Leo Passaportis - 2015 Program Participant

Group of volunteer teachers in Europe

On the final day, native and Polish participants combined photo, Dwór w Zabużu

Why did you decide to apply for an international program?

The reason I chose an international program was part of a broader travel plan that I conceived a few months earlier when I set off. I started my journey from the UK in August, travelling through France, onwards to Greece, the Balkans, and finally Poland.

Why did you choose AIP Angloville? 

I chose to volunteer with the Angloville English Language Immersion Program as a native speaker because I've developed an interest in language intuition and learning, even though it is not something I qualified for professionally. Angloville was attractive because it put an emphasis on conversational English rather than grammar, writing, and formal language. My whole approach to this episode of travel from start to finish was to try and engage with people and communities with regards to their way of life, culture, and ambitions. The Angloville program was therefore an ideal way for me to meet Polish people and interact with them in a largely informal, relaxed manner, exchanging my knowledge of the English language in return for their insights on Poland and its culture.

Sculpture in Market Square, Krakow, Poland

A contemporary sculpture, Market Square, Krakow

What was it like living in Poland?

The program was set in a quiet, rural setting with access to a great range of facilities, including a spa and indoor swimming pool. The venue was tastefully decorated and the food was great: a selection of traditional Polish cuisine alongside cereals and pancakes and select dishes for those with specific requirements.

What made your program experience unique?

I suppose it would be the particular participatory approach to learning English, whereby the learners (the Polish participants) were encouraged, but never obliged, to converse with several native speakers, such as myself, in the course of a day, and simultaneously take the opportunity to engage socially during mealtimes and during free time later in the day.

How did local staff support you throughout your program?

They were very helpful indeed. Ross and Marlena were always on hand to answer any outstanding questions and to provide a framework for the various learning activities on the course.

What's one thing you wish you would have done differently?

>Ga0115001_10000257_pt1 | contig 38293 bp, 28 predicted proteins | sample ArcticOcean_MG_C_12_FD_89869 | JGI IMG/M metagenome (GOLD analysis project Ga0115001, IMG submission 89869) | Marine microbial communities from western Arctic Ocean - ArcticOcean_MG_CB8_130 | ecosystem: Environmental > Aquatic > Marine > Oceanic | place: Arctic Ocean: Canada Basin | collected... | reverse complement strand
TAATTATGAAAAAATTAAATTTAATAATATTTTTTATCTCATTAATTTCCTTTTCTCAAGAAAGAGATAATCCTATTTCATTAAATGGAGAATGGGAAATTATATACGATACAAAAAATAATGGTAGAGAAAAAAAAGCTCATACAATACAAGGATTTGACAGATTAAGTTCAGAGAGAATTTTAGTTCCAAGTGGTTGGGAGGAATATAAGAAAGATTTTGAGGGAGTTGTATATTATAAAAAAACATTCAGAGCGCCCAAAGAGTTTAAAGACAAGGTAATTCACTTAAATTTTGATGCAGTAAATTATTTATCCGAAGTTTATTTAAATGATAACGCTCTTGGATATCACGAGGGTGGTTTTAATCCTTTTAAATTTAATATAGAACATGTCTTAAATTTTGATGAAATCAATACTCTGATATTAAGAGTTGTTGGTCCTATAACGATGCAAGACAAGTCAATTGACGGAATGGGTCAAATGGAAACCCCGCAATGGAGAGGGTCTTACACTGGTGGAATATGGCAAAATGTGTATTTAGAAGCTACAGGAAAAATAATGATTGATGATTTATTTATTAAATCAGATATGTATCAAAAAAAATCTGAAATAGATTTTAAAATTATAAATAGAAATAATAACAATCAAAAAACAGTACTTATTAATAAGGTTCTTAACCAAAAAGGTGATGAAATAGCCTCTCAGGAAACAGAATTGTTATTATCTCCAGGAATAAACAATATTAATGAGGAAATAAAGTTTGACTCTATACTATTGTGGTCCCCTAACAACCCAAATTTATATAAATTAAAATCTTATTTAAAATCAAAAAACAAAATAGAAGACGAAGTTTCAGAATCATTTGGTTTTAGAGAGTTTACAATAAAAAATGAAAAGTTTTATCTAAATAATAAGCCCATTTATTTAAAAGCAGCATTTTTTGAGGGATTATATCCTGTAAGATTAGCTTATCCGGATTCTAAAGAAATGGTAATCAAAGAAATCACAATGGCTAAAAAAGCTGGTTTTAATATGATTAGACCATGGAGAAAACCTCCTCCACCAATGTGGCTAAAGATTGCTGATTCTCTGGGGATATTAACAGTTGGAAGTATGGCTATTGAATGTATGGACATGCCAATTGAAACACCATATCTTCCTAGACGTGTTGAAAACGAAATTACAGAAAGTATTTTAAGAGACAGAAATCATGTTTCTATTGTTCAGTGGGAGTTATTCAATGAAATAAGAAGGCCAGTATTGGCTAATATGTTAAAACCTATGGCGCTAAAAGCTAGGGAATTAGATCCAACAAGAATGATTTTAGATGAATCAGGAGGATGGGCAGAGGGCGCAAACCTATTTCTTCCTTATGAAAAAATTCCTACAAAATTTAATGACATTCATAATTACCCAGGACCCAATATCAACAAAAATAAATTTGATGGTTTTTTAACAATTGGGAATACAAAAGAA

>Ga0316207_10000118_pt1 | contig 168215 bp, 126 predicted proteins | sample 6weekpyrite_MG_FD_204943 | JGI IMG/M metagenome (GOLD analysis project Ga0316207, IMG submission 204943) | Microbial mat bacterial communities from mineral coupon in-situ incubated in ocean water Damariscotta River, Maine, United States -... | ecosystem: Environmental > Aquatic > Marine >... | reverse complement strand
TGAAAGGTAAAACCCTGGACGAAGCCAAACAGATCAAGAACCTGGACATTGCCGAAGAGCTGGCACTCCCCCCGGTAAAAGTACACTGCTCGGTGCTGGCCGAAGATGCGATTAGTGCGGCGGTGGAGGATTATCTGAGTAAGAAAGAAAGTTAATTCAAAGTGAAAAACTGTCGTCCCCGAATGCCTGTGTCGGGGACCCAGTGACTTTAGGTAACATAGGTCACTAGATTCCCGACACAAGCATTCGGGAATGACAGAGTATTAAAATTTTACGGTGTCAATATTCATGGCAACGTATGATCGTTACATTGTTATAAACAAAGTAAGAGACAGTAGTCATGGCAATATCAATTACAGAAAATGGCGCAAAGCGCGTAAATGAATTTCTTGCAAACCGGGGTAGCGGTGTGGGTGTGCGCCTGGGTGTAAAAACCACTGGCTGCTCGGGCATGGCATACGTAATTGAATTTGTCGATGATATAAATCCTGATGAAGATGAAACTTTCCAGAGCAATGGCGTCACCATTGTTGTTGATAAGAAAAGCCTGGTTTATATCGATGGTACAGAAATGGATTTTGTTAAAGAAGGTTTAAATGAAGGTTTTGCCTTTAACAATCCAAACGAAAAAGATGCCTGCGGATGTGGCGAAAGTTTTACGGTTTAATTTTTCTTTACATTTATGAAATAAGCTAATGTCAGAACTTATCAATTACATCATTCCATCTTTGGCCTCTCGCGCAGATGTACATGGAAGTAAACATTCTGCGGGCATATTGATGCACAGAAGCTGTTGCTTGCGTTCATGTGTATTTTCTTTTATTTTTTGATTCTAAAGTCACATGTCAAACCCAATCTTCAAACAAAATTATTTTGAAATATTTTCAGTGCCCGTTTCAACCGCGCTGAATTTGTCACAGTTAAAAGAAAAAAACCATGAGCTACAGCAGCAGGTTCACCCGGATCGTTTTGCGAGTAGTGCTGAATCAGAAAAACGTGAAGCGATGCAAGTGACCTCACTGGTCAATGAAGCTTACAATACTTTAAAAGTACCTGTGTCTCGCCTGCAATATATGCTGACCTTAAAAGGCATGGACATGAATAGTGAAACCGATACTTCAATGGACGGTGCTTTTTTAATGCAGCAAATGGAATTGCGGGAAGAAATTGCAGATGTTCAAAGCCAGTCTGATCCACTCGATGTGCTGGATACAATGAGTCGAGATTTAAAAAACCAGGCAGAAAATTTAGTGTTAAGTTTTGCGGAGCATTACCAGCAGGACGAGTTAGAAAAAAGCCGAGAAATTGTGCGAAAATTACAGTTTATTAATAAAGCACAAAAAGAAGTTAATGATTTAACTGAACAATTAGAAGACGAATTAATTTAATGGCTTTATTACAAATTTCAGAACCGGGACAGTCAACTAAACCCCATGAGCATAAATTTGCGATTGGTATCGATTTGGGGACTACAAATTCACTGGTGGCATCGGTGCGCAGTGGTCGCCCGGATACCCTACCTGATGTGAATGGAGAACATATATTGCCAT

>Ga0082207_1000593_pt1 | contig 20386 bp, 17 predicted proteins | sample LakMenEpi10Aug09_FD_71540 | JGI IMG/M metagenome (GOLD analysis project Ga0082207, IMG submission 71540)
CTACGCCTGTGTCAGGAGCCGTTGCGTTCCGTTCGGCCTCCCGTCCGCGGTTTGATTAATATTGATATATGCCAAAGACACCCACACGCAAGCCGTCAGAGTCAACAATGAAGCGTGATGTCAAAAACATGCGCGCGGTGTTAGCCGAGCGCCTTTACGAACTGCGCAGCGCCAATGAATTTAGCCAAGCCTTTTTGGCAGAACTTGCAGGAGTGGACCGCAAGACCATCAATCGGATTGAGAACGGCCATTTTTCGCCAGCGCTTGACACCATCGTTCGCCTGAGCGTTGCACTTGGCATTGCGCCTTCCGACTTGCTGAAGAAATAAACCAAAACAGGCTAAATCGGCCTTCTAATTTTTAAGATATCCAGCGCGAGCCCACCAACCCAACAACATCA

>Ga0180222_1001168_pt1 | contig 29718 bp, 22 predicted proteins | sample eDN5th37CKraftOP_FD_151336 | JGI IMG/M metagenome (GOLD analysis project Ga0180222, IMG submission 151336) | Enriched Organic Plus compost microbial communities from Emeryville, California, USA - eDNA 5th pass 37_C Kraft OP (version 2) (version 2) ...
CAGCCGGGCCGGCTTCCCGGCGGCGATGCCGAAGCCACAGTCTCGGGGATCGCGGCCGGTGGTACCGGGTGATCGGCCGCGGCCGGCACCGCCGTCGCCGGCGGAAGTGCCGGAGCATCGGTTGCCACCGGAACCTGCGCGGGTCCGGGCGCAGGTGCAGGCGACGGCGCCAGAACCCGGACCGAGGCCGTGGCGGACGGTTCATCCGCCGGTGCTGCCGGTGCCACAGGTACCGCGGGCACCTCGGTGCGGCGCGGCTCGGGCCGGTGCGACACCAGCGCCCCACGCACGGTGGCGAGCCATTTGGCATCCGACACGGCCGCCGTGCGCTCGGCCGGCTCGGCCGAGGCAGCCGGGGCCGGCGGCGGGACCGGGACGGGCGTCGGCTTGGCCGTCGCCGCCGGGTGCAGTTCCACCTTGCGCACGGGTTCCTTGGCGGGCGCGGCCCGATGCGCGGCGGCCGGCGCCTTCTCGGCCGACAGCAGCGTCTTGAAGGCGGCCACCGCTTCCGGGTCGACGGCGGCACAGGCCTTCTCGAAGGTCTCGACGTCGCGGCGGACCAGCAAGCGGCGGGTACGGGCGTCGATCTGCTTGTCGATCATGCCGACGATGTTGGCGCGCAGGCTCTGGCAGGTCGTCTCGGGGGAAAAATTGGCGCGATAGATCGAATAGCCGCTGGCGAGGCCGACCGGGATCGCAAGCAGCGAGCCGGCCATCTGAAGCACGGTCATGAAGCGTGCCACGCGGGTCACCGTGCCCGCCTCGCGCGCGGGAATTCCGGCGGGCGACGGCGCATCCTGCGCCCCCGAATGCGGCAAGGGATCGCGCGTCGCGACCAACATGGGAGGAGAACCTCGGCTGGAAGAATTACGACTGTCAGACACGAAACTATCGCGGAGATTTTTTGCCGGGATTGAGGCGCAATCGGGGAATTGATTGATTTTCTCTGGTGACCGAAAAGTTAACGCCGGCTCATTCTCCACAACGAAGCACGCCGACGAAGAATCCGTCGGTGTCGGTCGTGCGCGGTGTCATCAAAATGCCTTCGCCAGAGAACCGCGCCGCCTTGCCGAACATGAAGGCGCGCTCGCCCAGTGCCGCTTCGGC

If I could have changed one thing it would have been the weather. I think a summer camp would be even better than a winter one. As it was, this was the last one of the year. The next program would recommence in the spring of 2016.

Horse and carriage in Old Town Krakow, Poland

Traditional horse and carriage, Old Town Krakow

Describe a day in the life of your program.

I would get up between 8:00 a.m. and 8:30 a.m., take a shower, and head for breakfast with my roommate Alan. At breakfast I would make a point of sitting with one or some of the Polish Participants (PPs). Conversation at this stage of the day was not obligatory, but there was the opportunity for PPs to chat if they wanted to. Thereafter I met up with my mentee Krzystof for an hour in, during which I helped him prepare for his end of week presentation. Following this were several hour-long, one-on-one conversational English sessions. The morning usually finished off with a group activity, like a quiz or other imaginative exercise.

Lunch took place between 2 p.m. and 3 p.m. After this we were free to socialise or relax for an hour and a half. This time was spent either catching up on sleep if the night before had been a bit too sociable or relaxing in the spa/indoor swimming pool. The evening session involved a further two one-on-one conversational English sessions and another hour dedicated to a particular scenario: a business discussion, negotiation, or similar.

After dinner I would meet some of the other native speakers and PPs in the reception area of the hotel and we could have a drink and socialise for half an hour or so before the reception closed. Typically we would then move in the direction of the only outbuilding to house some of the native speakers on the course, a nearby cottage which boasted a fireplace and ample space for visitors. These evenings could be very entertaining indeed. Alan would bring his guitar along and play some tunes, and on other occasions we just chatted and exchanged jokes and anecdotes.

What did you enjoy doing on your free time most?

Without a doubt the evening “cultural exchanges”!

What type of accommodation did you have? What did you like best about it?

The accommodation was a very comfortable bed in a moderately spacious room on the second floor of the hotel. I shared it with another native speaker, which was not a problem at all. We also had an en suite bathroom which was convenient. A comfortable bed is probably tops my list of criteria for a good stay.

Friends socializing in Poland

Socialising in the cottage after dinner, Dwór w Zabużu

Now that you're home, how has your time abroad impacted your life?

Being back home is a little bit of a disappointment after these sort of adventures to be honest. However, I know I can translate this experience in a positive way.

Learning need not be reserved for the classroom.

It was great to see that even adults can participate in an immersive learning experience, as I saw with the PPs, where a social dimension is just as important as formal instruction. Having grown up in quite a restrictive society I feel that I can take a lot away from this experience, especially when it comes to further education and professional development.